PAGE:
Alexie re-appropriates history to fit the mold of a "24 hours a day, 7 days a week" contemporaneity. Placing it across the "border," rather than across the street from the liquor store, Alexie reminds us of the laws forbidding the sale of alcohol on many Indian reservations and the physical and cultural boundaries that continue to encircle them. The liquor store further calls attention to the use of alcohol as a device of suppression. Numerous historical accounts tell of white residents getting Indians drunk as a negotiation strategy to convince them to sign treaties that would yield land (Barr 7). The high rate of alcoholism that persists among Native Americans occupies a prominent position throughout all of Alexie's work. In "Evolution," Alexie intimates that the money the Indians obtain from pawning themselves evaporates when they cross the street to purchase liquor. This vicious cycle in which everyone stands to profit from Indians except Indians themselves sustains itself because "Buffalo Bill / takes everything the Indians have to offer, keeps it / all catalogued and filed in a storage room" (6-8). Buffalo Bill scavenges all he can, classifying it with the commodifying gaze of a museum curator. The cycle culminates in Buffalo Bill's move from collecting to exhibition:

and when the last Indian has pawned everything but his heart, Buffalo Bill takes that for twenty bucks closes up the pawn shop, paints a new sign over the old calls his venture THE MUSEUM OF NATIVE AMERICAN CULTURES charges the Indians five bucks a head to enter. (11-15)

By seizing the "heart" of the last Indian and subsequently closing the doors of the pawn shop, Buffalo Bill seals out the possibility of repossession. This act deprives the culture of its lifeblood. The new museum freezes "NATIVE AMERICAN CULTURES" in place, on display, behind glass cases. The painted over sign recalls the years of government manipulation of Indians in which new treaties invalidated old ones that the U.S. no longer wished to honor. The glossing over of old wounds and forms of cultural exploitation--feeding a people someone else's idea of what they should be--cap this poem with the absurd reality of a perverse history.

Jane Tompkins comments on the manifestation of another absurd reality in her visit to a museum in Cody, Wyoming that enshrines Buffalo Bill himself. The existence of this memorial ironically shifts the position of the celebrated pioneer from curator to spectacle. However, unlike the cultural deprivation enacted by the museum of Alexie's poem, the Buffalo Bill Museum petrifies the superhero status of its namesake. Both instances cast a type of paralysis--The Museum of Native American Cultures frames its objects as an exhibition of a primitive culture, a display of dry bones; The Buffalo Bill Museum, as Tompkins tells us, galvanizes the golden image of an American icon:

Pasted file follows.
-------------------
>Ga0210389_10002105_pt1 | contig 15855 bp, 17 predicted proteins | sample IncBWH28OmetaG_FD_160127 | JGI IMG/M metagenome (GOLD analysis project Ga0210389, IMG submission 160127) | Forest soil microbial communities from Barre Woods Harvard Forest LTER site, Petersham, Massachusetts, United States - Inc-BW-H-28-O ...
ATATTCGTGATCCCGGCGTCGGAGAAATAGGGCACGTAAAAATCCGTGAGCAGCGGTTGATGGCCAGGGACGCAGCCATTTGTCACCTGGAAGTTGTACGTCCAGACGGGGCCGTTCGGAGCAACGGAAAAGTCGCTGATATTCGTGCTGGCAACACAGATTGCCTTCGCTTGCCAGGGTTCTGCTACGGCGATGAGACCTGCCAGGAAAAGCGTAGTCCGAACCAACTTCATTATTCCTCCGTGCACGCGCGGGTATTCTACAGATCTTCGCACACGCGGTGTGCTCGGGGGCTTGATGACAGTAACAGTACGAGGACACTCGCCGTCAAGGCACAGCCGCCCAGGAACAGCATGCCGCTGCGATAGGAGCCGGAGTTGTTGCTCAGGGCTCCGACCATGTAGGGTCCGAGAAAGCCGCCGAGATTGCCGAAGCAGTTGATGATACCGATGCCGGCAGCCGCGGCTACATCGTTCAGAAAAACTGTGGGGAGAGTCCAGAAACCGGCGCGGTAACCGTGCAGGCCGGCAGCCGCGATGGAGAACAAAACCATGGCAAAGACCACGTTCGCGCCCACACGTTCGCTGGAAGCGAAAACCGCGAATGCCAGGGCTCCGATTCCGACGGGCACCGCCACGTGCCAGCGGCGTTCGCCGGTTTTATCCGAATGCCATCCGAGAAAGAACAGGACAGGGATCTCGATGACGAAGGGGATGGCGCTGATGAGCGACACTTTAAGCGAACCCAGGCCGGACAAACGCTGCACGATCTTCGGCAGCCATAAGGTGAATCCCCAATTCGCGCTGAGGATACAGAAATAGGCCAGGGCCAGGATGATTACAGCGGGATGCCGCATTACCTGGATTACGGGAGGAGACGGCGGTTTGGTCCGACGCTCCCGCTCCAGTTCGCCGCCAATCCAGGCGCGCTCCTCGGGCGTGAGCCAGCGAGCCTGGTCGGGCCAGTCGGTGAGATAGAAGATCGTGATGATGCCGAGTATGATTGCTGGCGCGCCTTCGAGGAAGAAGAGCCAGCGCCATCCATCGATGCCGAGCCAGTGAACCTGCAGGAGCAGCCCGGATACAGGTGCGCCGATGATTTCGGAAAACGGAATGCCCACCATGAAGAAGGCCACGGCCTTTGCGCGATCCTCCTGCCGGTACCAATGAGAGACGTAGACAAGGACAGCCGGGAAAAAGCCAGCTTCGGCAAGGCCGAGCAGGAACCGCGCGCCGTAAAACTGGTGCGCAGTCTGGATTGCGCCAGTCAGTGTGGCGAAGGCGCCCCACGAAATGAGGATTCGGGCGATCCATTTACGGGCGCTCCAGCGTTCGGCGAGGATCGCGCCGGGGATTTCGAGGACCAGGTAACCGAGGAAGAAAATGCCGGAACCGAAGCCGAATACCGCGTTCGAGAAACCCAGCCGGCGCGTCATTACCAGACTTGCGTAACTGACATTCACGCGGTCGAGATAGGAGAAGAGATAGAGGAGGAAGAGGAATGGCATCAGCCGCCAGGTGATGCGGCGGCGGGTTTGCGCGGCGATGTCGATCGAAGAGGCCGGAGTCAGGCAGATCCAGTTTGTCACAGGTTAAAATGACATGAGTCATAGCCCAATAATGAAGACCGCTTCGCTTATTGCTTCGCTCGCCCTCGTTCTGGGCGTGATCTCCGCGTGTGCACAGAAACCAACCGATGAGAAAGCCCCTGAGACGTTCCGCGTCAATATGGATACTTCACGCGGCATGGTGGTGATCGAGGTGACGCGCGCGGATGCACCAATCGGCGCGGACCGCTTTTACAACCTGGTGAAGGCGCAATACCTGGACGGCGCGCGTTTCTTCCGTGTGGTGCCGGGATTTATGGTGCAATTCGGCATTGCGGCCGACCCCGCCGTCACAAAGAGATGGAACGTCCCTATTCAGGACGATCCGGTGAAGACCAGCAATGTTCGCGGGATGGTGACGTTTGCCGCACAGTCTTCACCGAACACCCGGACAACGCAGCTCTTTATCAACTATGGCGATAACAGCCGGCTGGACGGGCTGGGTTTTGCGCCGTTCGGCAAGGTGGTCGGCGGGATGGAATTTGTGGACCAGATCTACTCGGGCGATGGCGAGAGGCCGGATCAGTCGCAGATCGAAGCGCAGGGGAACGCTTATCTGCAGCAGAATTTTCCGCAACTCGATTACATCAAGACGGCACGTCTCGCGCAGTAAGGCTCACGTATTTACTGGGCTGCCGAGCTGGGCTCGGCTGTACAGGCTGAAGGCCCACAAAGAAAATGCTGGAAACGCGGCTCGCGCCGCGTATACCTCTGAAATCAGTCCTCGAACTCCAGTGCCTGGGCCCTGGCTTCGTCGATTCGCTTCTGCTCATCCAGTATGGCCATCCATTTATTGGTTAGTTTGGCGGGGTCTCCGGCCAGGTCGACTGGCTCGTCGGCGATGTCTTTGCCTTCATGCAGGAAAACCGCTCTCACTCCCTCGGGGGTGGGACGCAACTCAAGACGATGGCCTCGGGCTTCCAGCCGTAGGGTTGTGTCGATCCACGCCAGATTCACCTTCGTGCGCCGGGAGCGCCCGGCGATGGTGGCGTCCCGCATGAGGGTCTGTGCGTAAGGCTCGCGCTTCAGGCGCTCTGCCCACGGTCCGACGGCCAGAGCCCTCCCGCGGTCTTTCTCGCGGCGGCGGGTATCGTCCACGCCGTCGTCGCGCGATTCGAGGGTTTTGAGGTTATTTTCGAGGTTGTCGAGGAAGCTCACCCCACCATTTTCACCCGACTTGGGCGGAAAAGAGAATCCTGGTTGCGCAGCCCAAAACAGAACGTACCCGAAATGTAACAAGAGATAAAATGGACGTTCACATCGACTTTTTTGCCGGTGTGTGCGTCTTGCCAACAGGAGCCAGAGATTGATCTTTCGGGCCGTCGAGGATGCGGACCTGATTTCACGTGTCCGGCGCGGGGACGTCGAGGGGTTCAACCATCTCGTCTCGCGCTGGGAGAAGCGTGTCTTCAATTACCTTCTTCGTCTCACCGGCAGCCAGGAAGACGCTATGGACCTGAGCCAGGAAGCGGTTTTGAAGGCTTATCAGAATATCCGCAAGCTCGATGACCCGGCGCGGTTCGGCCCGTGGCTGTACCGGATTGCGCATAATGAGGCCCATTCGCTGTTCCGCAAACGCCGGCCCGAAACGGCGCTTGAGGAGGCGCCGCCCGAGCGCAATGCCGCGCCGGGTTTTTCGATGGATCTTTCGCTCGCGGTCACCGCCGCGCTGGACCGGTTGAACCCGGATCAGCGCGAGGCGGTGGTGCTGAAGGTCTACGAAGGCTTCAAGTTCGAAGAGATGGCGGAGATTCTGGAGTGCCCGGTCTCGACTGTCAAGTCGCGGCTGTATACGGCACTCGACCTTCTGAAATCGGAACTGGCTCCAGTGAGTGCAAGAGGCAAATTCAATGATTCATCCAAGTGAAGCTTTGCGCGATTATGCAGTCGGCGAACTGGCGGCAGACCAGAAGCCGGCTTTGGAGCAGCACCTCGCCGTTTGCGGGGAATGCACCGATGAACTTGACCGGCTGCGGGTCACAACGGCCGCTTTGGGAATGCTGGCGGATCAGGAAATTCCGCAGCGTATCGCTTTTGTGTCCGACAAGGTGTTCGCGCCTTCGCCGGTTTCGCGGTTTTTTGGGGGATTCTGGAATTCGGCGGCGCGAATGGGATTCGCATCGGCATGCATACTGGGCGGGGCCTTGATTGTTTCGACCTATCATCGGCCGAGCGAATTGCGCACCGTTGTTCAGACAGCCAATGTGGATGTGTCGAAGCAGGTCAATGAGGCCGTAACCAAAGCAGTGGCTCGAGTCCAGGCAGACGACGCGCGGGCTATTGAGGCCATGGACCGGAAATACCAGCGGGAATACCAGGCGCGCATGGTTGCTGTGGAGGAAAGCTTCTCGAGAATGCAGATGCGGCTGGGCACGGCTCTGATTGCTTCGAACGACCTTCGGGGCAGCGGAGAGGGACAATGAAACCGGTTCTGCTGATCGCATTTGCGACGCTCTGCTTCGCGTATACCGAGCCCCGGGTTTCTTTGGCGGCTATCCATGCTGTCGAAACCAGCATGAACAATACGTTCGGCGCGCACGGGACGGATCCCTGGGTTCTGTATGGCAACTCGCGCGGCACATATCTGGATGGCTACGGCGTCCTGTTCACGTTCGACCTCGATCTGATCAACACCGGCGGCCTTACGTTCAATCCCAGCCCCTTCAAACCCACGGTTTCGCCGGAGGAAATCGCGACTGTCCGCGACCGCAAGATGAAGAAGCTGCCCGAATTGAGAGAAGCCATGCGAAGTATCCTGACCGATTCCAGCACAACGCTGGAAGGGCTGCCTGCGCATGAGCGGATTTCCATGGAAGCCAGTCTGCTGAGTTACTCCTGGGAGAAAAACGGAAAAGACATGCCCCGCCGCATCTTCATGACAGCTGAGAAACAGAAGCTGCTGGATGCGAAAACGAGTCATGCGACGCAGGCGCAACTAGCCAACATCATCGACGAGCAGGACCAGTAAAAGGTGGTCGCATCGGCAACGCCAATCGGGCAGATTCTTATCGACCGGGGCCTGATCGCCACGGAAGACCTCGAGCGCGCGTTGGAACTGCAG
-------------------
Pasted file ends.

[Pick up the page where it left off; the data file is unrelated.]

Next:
The Buffalo Bill Museum envelops you in an array of textures, colors, shapes, sizes, forms. The fuzzy brown bulk of a buffalo's hump, the sparkling diamonds in a stickpin, the brilliant colors of the posters--there's something about the cacophonous mixture that makes you want to walk in and be surrounded by it, as if you were going into a child's adventure story. It all appeals to the desire to be transported, to pretend for a little while that we're cowboys or cowgirls; it's a museum where fantasy can take over. In this respect, it is true to the character of Buffalo Bill's life. (Tompkins 530)

The fantasy of Buffalo Bill's life is the fantasy projected onto it by the gaze of a hungry audience. For years Americans and viewers around the world stood captivated by the Wild West Show, feeding off its depictions of conquest, control, and violence. Tompkins gives us the severe yet appropriate metaphor that "museums are a form of cannibalism made safe for polite society," serving as venues that "cater to the urge to absorb the life of another into one's own life" (533). This remark accords with an attitude Alexie voices throughout his work. The dominant culture devours its subordinates to sustain its stance as an enforcer. "The objects in museums preserve for us a source of life from which we need to nourish ourselves when the resources that would normally supply us have run dry" (Tompkins 533). The act of sapping resources from another culture again points to the narrative of "Evolution," a title that drips with the irony of the concept of civilization. A civilized culture, Alexie implies, must "evolve" enough to perfect the practice of stealing and plundering other cultures for the purpose of presenting them as uncivilized behind the glass case of the museum. We too, Tompkins reminds us, are onlookers. "We stand beside the bones and skins and hooves of beings that were once alive, or stare fixedly at their painted images. Indeed our visit is only a safer form of the same enterprise" (533) rehearsed by Buffalo Bill's Wild West show--cultural objectification and destruction.



Bibliography of Works Cited:

"Buffalo Bill," The American West. 10 December 2000. <>.


Kramer, Mary D., "The American Wild West Show and 'Buffalo Bill' Cody," Costerus: Essays in English and American Literature, 4 (1972): 87-97.


Tompkins, Jane, "At the Buffalo Bill Museum--June 1988," South Atlantic Quarterly 89.3 (Summer 1990): 525-545.


Walsh, Richard J., The Making of Buffalo Bill, Indianapolis: The Bobbs-Merrill Company, 1928.


Copyright © 2001 by Benjamin Branham